New laboratory promises insights into evolution of Earth and life
The composition of the early solar system, the great secrets of Earth’s evolution, and understanding past and present climate change are just some of the areas of research that will benefit from the official opening today (Friday 4 March 2016) of a new isotope geochemistry laboratory at the University of St Andrews.
The Department of Earth and Environmental Sciences’ new £2 million laboratory space is part of the University’s efforts to combine world-leading scientists with the finest facilities. Isotope geochemistry is a field of research that uses the chemical content of materials to further our understanding of climate and environmental change, Earth’s natural resources, and the history and evolution of the Earth and the Solar System.
The new St Andrews isotope geochemistry (STAiG) facilities boast two clean laboratories supplied with highly purified air, to ensure that samples are not contaminated by dust and other impurities during handling and preparation for analysis. These laboratories house five state-of-the-art mass spectrometers which enable extremely precise chemical analyses to be made on materials such as moon rocks, meteorites, corals, ice cores and sediments.
Professor Peter Cawood, Head of Department of Earth and Environmental Sciences, said: “These new laboratory facilities have unique capabilities that will drive science forward, both in the earth sciences and across disciplines including biological, chemical, and material sciences.”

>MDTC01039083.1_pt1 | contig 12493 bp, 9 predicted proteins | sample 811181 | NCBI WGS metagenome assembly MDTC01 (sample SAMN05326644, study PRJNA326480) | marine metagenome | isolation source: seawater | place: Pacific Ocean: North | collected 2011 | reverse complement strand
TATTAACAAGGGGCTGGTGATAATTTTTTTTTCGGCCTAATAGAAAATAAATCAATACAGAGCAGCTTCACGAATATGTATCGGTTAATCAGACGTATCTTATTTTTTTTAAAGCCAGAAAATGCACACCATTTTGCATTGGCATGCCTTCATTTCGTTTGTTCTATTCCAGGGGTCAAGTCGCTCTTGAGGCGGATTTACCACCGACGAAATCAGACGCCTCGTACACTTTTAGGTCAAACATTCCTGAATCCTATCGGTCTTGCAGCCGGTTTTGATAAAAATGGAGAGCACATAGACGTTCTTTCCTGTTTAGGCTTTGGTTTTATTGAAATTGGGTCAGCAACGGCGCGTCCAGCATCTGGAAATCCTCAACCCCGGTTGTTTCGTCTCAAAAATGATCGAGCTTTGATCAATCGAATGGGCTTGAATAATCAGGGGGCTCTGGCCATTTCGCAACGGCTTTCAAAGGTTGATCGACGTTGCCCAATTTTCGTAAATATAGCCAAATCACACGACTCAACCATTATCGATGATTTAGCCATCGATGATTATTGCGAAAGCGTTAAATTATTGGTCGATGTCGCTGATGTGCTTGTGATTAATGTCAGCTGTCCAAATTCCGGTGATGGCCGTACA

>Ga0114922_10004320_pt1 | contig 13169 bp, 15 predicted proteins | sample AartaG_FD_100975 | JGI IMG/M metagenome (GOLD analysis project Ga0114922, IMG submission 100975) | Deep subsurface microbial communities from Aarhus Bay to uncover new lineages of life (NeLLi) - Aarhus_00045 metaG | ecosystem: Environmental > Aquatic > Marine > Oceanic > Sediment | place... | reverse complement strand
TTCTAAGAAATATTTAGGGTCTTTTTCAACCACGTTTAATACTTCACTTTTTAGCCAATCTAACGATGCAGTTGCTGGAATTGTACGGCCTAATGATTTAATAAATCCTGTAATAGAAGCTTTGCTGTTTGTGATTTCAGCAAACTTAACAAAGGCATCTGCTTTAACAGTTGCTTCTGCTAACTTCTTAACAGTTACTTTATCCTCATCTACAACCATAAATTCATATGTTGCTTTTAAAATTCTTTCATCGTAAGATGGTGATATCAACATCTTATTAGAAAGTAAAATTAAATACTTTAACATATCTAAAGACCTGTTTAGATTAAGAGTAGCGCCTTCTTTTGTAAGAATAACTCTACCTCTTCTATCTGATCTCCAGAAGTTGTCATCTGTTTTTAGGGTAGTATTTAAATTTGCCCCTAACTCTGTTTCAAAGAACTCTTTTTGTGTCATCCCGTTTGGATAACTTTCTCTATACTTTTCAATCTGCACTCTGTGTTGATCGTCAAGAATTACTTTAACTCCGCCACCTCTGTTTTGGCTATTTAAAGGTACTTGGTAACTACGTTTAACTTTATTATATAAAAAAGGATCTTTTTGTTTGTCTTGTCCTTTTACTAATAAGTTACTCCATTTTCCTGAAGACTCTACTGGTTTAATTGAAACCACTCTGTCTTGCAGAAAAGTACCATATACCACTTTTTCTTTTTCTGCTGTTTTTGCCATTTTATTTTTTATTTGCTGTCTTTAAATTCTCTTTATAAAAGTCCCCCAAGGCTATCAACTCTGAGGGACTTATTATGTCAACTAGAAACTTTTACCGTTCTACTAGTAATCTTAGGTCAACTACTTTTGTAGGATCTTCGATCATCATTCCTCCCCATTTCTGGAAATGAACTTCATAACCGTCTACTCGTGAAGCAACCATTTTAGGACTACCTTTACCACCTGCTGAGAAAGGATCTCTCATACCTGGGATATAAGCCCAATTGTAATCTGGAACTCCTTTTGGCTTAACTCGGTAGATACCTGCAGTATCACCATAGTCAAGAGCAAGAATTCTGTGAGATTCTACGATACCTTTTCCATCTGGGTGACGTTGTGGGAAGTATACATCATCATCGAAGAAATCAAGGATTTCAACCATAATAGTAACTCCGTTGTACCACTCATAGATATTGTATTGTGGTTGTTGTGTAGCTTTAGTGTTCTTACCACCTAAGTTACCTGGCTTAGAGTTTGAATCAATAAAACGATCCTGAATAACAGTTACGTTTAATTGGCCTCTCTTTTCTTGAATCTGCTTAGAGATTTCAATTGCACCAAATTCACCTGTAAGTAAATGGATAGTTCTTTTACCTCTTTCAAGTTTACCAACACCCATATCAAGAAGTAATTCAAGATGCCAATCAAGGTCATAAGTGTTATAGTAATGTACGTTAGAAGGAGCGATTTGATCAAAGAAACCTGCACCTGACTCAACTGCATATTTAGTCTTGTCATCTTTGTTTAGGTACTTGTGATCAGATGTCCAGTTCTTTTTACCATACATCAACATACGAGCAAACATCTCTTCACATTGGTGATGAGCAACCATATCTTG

Acting Principal and Vice-Chancellor of the University of St Andrews Professor Garry Taylor officially opened the facilities and Professor Alex Halliday of Oxford University delivered a keynote lecture entitled ‘Isotope ratio mass spectrometry from planet formation to medicine’ following the official opening.
Professor Alex Halliday FRS said: “Isotopic measurements have revolutionised our understanding of the Earth and Solar System. It is great to see the University of St Andrews taking a lead and developing new research programmes in this key area.”
Notes to news editors
The STAiG laboratories were joint-funded by the University of St Andrews and the Natural Environment Research Council.
The new facilities consist of two Class-100 metal-free clean rooms, as well as analytical facilities including three Multi-Collector Inductively Coupled Plasma Mass Spectrometers (two Nu Plasma and one Thermo Scientific Neptune Plus instruments) and two Thermo MAT253 gas source mass spectrometers.
The opening event was followed by an interdisciplinary conference on the use of isotopes across the sciences, partially funded by EPSRC.
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